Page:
Pity our Nation ? (II)

Dr. Pamela Chrabieh (Red Lips High Heels)

I published ‘Pity our Nation?’ in August 2013 and this is the second part…

Yesterday’s suicide bombings resulted in one of the many massacres occurring in the land of what was once called ‘The Switzerland of the East’. Another physical and psychological wound… Another brick in the wall of hatred – the Lebanese Wall of Shame… Another threat to the spirit of dialogue and conviviality…

Two questions could be raised here:

What are the usual reactions to physical carnages in Lebanon and do they contribute to peacebuilding?

Is there a possible way to end violence or is violence the nature of Lebanese?

1)       The usual responses to massacres and physical conflicts are the call for a consensus between the major political parties/leaders/coalitions – i.e. the warlords -; the mutual blaming speech – ‘YOU are responsible! NOT US’; the denial posture – ‘This is nothing. We are used to it. Tamsa7na! Anyways we cannot change our situation. This is Lebanon. Others export tea, coffee and petrol, we generate and export terrorism’; the ‘sauve-qui-peut’ attitude: ‘I cannot live in this country. I will leave as soon as I get a visa and never look back’.

Surely, these responses/reactions do not pave the way for sustainable peace, but add fuel to the fire of violence and twist the knife of war. Peace cannot be built with old horses in the stables, especially when the horses are the actors of war. Peace cannot be built with the same logic used in the past decades – even if it is true old habits die hard -, i.e. ‘an eye for an eye, a tooth for a tooth’ (al 3ayn bil 3ayn wal sinn bil sinn).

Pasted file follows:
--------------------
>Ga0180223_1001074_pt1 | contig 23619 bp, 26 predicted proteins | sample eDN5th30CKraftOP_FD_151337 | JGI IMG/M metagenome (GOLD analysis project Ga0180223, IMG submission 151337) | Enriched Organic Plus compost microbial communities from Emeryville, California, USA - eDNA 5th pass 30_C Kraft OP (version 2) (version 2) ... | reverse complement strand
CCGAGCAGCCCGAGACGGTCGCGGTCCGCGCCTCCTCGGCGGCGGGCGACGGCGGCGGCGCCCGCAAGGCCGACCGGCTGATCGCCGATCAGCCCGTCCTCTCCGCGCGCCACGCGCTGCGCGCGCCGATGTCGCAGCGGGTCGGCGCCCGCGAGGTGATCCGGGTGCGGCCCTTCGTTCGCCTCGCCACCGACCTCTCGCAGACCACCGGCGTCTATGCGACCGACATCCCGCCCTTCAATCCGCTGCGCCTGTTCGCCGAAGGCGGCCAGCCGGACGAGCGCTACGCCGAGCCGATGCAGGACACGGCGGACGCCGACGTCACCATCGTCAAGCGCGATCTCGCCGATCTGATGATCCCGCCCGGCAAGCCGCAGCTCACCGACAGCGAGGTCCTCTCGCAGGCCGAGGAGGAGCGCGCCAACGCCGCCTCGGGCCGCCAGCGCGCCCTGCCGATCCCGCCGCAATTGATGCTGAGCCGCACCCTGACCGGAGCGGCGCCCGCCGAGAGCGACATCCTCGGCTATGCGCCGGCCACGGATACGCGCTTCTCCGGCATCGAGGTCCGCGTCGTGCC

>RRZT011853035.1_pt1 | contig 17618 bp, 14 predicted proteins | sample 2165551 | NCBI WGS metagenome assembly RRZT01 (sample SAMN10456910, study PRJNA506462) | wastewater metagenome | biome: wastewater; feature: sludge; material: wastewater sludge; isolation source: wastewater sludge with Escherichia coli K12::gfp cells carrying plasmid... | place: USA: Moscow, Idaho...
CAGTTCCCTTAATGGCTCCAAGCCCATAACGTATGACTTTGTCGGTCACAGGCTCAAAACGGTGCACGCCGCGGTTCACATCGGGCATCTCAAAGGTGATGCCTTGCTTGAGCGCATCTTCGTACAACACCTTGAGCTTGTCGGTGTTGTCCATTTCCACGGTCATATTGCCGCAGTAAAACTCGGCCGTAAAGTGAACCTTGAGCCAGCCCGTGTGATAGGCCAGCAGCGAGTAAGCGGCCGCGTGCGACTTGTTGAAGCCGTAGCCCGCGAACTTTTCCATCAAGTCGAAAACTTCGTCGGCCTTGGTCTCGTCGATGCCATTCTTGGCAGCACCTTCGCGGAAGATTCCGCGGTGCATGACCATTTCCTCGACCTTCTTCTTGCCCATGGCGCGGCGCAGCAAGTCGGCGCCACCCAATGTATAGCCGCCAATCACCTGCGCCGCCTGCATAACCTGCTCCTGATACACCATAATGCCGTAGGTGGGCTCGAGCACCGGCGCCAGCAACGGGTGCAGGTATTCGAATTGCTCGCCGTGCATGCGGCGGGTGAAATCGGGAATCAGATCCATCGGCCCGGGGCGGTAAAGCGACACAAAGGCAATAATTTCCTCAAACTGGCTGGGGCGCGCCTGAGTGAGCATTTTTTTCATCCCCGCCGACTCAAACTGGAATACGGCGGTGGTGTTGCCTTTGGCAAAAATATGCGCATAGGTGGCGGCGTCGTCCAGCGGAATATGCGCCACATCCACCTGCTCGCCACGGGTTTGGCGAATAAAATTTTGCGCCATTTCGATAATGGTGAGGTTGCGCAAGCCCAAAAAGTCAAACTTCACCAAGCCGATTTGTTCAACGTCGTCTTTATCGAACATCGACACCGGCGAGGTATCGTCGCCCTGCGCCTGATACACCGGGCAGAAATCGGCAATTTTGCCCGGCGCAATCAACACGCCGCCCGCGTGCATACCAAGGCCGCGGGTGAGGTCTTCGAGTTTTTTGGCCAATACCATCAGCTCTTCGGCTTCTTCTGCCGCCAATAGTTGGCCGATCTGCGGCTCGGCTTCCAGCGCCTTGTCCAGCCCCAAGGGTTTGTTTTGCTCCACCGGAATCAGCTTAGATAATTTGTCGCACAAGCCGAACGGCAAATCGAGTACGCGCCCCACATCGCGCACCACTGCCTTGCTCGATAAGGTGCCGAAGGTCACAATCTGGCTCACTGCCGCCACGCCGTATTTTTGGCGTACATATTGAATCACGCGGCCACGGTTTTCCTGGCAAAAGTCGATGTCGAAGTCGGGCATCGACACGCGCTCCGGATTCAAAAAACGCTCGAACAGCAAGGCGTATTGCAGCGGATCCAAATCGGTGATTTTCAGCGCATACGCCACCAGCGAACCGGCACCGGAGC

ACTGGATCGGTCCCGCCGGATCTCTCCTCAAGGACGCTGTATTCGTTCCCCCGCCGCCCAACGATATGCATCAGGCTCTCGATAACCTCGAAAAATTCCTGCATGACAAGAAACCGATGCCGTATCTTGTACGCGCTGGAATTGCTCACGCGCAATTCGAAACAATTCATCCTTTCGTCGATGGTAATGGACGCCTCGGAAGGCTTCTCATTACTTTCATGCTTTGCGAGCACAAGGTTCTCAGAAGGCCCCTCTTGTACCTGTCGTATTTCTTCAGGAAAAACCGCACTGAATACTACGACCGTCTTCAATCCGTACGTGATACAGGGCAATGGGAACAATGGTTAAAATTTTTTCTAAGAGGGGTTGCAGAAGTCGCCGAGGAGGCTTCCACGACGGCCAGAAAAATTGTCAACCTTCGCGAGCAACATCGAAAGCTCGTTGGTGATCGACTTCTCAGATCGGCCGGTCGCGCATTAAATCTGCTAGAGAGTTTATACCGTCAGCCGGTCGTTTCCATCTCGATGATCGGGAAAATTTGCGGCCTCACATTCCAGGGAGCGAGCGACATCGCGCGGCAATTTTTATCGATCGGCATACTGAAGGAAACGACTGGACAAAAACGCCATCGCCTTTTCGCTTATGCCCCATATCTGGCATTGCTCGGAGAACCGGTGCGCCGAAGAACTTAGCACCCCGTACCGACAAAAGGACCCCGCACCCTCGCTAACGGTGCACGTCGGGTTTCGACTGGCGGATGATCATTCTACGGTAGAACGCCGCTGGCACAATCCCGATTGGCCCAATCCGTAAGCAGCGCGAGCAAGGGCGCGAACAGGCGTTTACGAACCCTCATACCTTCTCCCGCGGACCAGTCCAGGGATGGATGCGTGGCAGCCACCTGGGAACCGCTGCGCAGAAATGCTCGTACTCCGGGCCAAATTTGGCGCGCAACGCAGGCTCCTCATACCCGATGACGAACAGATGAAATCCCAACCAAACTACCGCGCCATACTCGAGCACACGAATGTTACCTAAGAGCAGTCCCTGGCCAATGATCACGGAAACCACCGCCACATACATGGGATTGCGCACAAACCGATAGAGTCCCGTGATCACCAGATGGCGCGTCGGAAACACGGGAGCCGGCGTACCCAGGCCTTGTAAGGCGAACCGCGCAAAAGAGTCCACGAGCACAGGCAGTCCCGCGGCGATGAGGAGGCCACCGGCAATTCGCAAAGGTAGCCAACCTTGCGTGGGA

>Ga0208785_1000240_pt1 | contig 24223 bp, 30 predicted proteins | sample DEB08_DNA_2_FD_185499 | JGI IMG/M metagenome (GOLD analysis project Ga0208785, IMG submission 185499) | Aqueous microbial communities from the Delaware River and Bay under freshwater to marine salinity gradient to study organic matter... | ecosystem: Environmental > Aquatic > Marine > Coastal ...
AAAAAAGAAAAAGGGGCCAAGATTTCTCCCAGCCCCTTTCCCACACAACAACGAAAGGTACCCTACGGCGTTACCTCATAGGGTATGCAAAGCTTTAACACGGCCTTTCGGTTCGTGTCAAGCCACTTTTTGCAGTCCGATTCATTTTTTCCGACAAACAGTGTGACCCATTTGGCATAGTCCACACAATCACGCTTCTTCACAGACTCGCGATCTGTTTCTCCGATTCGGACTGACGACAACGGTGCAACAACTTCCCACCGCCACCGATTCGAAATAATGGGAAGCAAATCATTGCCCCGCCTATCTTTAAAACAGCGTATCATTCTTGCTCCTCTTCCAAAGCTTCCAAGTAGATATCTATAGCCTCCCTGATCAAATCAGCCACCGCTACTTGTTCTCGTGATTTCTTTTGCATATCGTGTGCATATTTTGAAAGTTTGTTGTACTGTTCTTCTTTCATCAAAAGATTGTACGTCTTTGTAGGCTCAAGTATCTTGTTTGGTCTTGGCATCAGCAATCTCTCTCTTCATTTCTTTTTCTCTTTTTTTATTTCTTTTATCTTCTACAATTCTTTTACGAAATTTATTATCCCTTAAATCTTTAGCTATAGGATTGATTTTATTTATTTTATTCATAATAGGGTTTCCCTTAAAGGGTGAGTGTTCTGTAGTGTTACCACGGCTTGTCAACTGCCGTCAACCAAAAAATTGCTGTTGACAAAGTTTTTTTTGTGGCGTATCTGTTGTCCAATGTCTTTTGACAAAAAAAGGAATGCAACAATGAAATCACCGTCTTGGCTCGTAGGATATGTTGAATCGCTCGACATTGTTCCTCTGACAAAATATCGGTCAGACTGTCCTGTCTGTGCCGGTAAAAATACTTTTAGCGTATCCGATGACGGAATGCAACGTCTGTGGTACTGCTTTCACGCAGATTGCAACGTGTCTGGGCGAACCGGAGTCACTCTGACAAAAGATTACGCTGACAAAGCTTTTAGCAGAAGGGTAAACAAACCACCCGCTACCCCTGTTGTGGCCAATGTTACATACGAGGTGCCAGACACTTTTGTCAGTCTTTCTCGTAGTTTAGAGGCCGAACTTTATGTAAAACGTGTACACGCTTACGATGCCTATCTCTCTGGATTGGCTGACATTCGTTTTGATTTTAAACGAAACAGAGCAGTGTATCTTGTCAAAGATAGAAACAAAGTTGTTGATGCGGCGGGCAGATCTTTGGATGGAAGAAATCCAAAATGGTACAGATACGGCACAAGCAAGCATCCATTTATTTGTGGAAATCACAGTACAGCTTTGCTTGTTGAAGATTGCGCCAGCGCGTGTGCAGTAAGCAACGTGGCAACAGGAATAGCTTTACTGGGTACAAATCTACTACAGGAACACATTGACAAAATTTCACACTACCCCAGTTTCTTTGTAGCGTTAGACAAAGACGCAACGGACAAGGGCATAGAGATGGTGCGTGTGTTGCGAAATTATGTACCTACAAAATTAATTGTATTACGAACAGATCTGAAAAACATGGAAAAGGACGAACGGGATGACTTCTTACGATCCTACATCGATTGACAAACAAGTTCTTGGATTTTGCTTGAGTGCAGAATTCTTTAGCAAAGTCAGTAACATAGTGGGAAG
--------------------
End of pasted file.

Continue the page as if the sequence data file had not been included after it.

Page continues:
2)      There are ways to end violence, or at least stop the vicious cycles of physical/psychological clashes and create larger spaces of peace. As I see it, there should be first the recognition of the violence inside every one of us, as individuals and communities, the internalized violence. Most Lebanese were (and still are) subjected to decades of wars, local, regional and international on their land. Giving the fact that there was never a reconciliation process, nor the implementation of mechanisms of sustainable peace, Lebanese  internalize/d the violence that is used to control them and this violence reproduces within families from one generation to the next. This internalized violence produces lateral violence – and vice versa! -: oppressed people retreat to their groups (sectarian community, political party, tribe, family…), refuse to interact positively beyond the borders of these groups and reflect this internalization of violence in different forms of societal violence.

However, can this violence be called ‘natural’? In other terms, is violence the nature of Lebanese? Yes if one just listens to and believes the stereotypes and awful statements about Lebanese: ‘Lebanese are only victims’, ‘Lebanese are only terrorists’, ‘Lebanese are only followers’, ‘Lebanese will never be free’, ‘War is our fate’, ‘Violence is the only valid approach to problem solving’, etc. Violence is certainly deeply embedded in the Lebanese culture but it is not the nature of Lebanese people. Violence may be a virus Lebanese caught – refer to Adnan Houbballah who develops a psychoanalytical reading of the Lebanese war and traumatic neurosis in his books ‘Le virus de la violence’ and ‘Destin du traumatisme’. Violence may have become part of our genetic heritage – but even genes can mutate! Violence may have been rationalized and even considered ethical in some cases. Many Lebanese have become addicted to violence on every level of society, and this addiction pervades our culture in language, media, sectarian/political/national celebrations and even children games. Many Lebanese believe that weapons provide a sense of security… a false sense – the ‘security’ of weapons is a hallow attempt to preserve one’s power and ultimately one’s sense of self!